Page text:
Also (Lean in for this. I am going to whisper, because of my superstitious nature.): I am publishing another book! With Little, Brown! And it's because of you, it just frankly is. When I was making a long and labored case to my new, lovely, wonderful editor there, I sent so many cut-and-pastes of things you'd written--things like "Write another book!" and "What's with not ever writing another book?"--that she finally said, kindly and gently, that she thought she had enough material of that type. (I omitted all the comments that were like, "Enough already with the mildly alcoholic comedic angst. I just need a chicken recipe.") So, as always, thank you, thank you, thank you. The book should be called: The Kids: They're great. They're annoying. I'm afraid they're going to die. Instead it's going to be called, in a similar vein, Field Guide to Catastrophic Happiness. It will come out in spring of 2016. Knock wood. Thank you, my darlings. xo

Monday, April 07, 2014

Miso-Lime Coleslaw

Coleslaw is such an April recipe—a bridge from the slushy shores of winter cold-storage leftovers to the sunny banks of spring picnics and barbecuing. It feels wrong to keep at it with the spongy turnips and the thick-cored parsnips, what with the tinkling thaw and the peepers starting up so gamely. But, then, there aren’t actually asparagus yet, at least not here, and there aren’t peas or radishes, either, or mint or, really, anything. Just a couple inch-long chives, but Birdy already ate them all. We do still have cabbage, though. And coleslaw just feels kind of optimistic.

You don’t need a recipe, I know, but this is a good one anyway, and I offer it with a special nod to the folks with one or more vegetarians in the house. Because miso has become my go-to vegetarian funkenator. Times when I might typically turn to anchovies, fish sauce, or bacon, I reach for miso instead, and count on its profound savoriness to change it up a little, to turn a recipe from bland to lip-smackingly edgy.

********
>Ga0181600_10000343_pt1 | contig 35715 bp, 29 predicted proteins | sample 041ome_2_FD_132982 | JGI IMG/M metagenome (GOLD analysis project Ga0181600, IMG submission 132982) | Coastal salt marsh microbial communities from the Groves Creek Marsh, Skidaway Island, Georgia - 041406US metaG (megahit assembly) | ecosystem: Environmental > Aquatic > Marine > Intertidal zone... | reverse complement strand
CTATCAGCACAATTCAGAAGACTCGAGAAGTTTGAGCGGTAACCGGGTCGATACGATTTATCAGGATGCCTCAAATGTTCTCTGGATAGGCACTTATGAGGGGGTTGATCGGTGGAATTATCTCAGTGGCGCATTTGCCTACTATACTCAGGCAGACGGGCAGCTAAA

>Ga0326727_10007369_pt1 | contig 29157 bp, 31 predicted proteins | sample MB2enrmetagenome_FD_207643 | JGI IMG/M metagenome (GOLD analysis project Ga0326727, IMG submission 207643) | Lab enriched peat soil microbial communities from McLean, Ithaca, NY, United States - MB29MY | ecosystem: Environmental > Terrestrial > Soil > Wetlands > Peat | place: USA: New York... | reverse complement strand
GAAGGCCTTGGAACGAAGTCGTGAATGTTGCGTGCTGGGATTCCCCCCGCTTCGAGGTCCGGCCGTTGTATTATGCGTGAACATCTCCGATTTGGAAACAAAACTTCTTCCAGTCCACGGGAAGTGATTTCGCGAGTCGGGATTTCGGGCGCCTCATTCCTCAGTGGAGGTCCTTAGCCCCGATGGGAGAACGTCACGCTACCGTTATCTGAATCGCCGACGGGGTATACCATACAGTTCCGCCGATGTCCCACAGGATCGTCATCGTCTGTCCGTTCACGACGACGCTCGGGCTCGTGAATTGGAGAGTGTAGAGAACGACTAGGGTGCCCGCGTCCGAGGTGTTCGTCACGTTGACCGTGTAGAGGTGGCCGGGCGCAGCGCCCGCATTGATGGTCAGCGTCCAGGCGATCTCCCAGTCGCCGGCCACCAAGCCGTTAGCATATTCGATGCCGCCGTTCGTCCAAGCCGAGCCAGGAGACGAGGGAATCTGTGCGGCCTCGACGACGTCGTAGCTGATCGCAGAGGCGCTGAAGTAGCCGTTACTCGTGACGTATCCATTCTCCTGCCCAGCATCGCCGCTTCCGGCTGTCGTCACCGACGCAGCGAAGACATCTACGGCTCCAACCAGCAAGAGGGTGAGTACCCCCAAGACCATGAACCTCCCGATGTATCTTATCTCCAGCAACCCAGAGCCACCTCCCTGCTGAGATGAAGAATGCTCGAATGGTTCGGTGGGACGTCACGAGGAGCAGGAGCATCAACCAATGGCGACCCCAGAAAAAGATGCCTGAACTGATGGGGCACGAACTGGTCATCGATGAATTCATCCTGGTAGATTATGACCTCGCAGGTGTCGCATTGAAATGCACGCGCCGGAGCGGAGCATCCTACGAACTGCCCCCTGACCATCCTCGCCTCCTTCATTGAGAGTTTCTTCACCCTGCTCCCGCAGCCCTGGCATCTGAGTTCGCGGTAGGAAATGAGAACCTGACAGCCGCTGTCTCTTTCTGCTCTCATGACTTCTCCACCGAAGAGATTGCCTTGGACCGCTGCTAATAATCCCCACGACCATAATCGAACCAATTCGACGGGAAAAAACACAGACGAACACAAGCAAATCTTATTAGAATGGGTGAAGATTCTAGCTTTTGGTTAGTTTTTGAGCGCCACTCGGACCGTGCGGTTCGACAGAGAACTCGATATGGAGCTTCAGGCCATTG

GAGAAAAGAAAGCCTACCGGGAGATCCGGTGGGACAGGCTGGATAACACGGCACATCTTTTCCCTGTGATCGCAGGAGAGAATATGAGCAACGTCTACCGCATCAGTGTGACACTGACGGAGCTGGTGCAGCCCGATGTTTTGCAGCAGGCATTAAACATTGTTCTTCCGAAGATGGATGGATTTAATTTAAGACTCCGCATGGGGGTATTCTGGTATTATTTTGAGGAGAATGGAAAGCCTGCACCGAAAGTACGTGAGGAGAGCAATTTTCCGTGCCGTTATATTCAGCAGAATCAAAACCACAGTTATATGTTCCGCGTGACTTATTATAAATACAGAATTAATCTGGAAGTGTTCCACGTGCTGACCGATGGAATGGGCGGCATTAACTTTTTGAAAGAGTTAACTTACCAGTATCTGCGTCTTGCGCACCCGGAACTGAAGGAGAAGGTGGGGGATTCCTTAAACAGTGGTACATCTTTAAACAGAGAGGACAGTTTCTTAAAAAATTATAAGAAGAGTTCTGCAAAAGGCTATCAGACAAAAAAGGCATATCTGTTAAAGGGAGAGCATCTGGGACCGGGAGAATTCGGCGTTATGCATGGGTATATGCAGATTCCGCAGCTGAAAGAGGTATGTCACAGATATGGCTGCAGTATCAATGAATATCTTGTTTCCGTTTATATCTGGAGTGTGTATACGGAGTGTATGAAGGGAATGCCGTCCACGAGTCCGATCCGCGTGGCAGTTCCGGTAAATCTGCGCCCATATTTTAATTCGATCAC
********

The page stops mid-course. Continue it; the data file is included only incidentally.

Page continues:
My boyfriend.
Not that I’m a coleslaw snob, because I’m not: I like it sweet and mayonnaisey or sharp and vinegary and my favorite, back in the day, used to be the finely-chopped highly-celery-seeded version you could get at KFC. (Yum.) This one is bright and citrusy, but with a little of that miso baritone humming along the bottom. It’s a creamy, delicious foil for burgers or pork, or for veggie burgers or tofu of all kinds. Until asparagus: coleslaw!

p.s. I am compiling all those awesome book recommendations into a list. More soon.

Miso-Lime Coleslaw

I wish I’d taken a picture of the cilantro I used. It was just the rubber-banded-together stems after I’d already used all the lovely leaves in something else. But the stems were just perfect here. This coleslaw would benefit from something crunchy, such as toasted pumpkin seeds.

6 cups shredded cabbage (I still love, and use constantly, this cheapo mandolin)
1 teaspoon kosher salt (or half as much table salt)
½ cup slivered cilantro leaves and/or stems
1/3 cup Hellmann’s or Real Foods mayonnaise
1-2 tablespoons white miso (I love, and use exclusively, Miso Master Mellow White Miso)
The juice and grated zest of 1 lime
1 tablespoon white vinegar
1 teaspoon sugar
A dash of something spicy (I used Serrano-spiked vinegar, but hot sauce is a good idea too)
Additional salt and lime juice or vinegar

In a large bowl, sprinkle the salt over the cabbage and squeeze it around with your hands until it feels juicy. Leave it while you whisk together first the mayo and the miso, and then whisk in the lime juice and zest, the sugar, the vinegar, and whatever spicy thing you might like to add.

If the cabbage has given up any liquid drain it, then fold in the dressing along with the cilantro. Taste and adjust the seasonings, adding more acid or salt or miso or spice if it needs a punch. Serve right away or chill it. If you chill it first, then stir and taste it again before you serve it.

Thursday, April 03, 2014

still here, just thinking

should we compile all those amazing book recommendations into a list? how do we do a pdf here? do we like my use of the word "we"? more soon. . . in the meantime, we could always make spelted donut cake.